I haven’t had sex in a month (at time of writing), lol, so I’m getting prurient. I no longer have cripplingly low sexual self esteem, and though I’m glad this has changed while still young enough to sexually function, it does make me regret the many, many opportunities for sex I fearfully turned down when younger. I used to want to fuck, but pretty much every time I had the opportunity, I got scared and ran away. Not only have I never had a one night stand, but I am the only man I know who has rejected more direct offers of sex than he has had lovers. I had the Lust, but I had the Fear. Tbh, had I not had the Fear, I definitely would’ve behaved very, very badly. Maybe the sociological purpose of Catholic guilt is disease prevention?
But now, no longer self-identifying as “post-sex” or “sex-negative” (which I definitely used to do), I have zero interest in wasting that confidence on middling thrusts at a stranger. It’s apt – for my personal narrative – that I have only realised I could mechanically enjoy promiscuity now I no longer fantasise about it. And I used to fantasise about promiscuity all the time. The only reason I didn’t fuck around when younger was that Fear, that catastrophic fear of irrevocable embarrassment and nothing but disastrous sexual encounters. Not having a big enough dick, not being hard enough, coming too soon, coming too late, coming too little, coming too much, coming too many times, having weird balls, being found sexually boring… I felt like my sex drive, any desire I felt, could lead to nothing but laughter, disgust, disapproval and gossip.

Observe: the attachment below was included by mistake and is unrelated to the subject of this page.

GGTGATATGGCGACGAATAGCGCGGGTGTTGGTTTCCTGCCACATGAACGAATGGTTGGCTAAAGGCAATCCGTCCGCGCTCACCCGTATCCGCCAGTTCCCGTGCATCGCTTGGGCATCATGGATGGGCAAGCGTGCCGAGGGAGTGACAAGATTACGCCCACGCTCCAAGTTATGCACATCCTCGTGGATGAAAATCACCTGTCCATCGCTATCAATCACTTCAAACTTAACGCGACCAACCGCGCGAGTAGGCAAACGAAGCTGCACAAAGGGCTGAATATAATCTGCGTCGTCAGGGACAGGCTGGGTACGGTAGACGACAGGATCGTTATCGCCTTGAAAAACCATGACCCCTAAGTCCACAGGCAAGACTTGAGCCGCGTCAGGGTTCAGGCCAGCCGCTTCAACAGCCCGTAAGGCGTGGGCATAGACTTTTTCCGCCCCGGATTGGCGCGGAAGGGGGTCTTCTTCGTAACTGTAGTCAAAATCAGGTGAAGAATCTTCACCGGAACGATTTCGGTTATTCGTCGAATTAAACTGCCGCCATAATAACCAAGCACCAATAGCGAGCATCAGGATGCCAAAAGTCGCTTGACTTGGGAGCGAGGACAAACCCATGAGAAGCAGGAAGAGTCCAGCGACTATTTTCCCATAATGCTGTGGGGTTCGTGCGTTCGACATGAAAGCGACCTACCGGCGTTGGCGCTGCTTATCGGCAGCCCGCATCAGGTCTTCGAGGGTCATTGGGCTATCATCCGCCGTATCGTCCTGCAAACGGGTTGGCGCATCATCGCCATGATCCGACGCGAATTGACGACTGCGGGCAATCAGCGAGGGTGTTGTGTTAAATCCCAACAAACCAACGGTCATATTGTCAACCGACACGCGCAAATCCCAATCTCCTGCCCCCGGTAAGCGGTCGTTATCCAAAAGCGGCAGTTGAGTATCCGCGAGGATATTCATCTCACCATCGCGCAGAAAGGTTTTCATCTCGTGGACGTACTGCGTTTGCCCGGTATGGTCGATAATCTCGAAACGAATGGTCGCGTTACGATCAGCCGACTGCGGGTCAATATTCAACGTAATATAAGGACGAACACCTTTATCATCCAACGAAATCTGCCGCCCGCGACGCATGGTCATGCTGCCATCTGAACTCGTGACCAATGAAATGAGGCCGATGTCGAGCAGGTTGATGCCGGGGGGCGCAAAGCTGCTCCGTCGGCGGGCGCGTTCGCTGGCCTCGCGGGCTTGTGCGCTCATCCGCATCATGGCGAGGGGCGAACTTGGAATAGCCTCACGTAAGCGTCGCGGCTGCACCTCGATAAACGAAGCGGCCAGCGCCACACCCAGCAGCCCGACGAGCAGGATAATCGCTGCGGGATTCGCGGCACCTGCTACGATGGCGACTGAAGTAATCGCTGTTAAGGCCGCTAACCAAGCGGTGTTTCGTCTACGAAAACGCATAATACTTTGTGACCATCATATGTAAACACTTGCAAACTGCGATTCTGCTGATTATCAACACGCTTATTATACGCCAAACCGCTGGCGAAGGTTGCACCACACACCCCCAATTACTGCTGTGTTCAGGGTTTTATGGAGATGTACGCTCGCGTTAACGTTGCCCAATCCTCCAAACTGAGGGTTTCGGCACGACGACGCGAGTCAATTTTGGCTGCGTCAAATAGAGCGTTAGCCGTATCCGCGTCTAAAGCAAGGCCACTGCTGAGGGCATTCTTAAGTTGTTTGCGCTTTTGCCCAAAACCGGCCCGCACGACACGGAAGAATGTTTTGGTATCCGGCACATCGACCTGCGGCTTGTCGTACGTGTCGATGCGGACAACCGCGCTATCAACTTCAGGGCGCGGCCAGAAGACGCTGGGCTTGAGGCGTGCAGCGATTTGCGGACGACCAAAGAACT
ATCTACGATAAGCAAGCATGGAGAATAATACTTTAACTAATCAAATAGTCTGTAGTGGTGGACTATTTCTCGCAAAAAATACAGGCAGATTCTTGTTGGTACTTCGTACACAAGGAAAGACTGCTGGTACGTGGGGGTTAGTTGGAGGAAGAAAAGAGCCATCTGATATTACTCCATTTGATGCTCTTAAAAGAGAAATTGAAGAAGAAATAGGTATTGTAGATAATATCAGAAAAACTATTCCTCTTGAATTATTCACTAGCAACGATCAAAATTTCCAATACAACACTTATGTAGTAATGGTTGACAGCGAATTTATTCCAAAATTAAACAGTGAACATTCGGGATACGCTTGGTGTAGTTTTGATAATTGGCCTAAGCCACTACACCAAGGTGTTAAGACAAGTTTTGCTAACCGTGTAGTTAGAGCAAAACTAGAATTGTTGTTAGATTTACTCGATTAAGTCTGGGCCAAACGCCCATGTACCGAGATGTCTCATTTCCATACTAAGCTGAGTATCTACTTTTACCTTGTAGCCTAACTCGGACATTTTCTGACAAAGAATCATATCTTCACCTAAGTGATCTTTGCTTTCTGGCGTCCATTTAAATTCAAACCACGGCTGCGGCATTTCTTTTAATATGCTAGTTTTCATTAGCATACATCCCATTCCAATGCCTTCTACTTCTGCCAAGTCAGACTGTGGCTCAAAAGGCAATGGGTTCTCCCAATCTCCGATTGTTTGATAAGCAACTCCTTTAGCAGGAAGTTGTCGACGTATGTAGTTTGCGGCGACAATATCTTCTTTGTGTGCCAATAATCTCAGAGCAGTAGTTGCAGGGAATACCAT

I never really had a proper sexual education, be that in school or in bed[s]. I probably watched American Pie at too formative an age, where the path to sex is filled with shame and embarrassment and societal, public, disgrace. I’ve also never intentionally watched pornography and have probably seen less than thirty seconds of porn in my life, and none of those were masturbatory experiences. The only sex I have ever watched from start to finish is myself doing sex in a mirror. Which doesn’t count. The only time I have ever had to stop watching a video of any sort to go elsewhere and masturbate because I was too turned on by it was that 80s film where Sharon Stone ice picks men to death while she’s fucking them (#masochistictendencies), and that happened almost a decade and a half ago, when I was a virginal teen.
I don’t know what I don’t know about sex. But I’m no longer scared of it, I no longer see feeling desire as something that is out of my control, dangerous or disgusting. I have never felt shame after masturbating, but I no longer feel shame after sex either, which is honestly not something I ever thought I’d be able to say.
Sorry, this got off topic, need to wrap up the poetry comments:
Typhoid August has some great, engaging poems about physicality and desire, about jealousy and discomfort. It’s a change, for me, to read poems that don’t seek to exclusively express the self, and I enjoyed it, as a change, but my favourite type of poetry still remains those poems that centre on an individual mind, its feelings and its truth.
This is good, though. Enjoyed.
Buy Typhoid August direct from The Poetry Business here.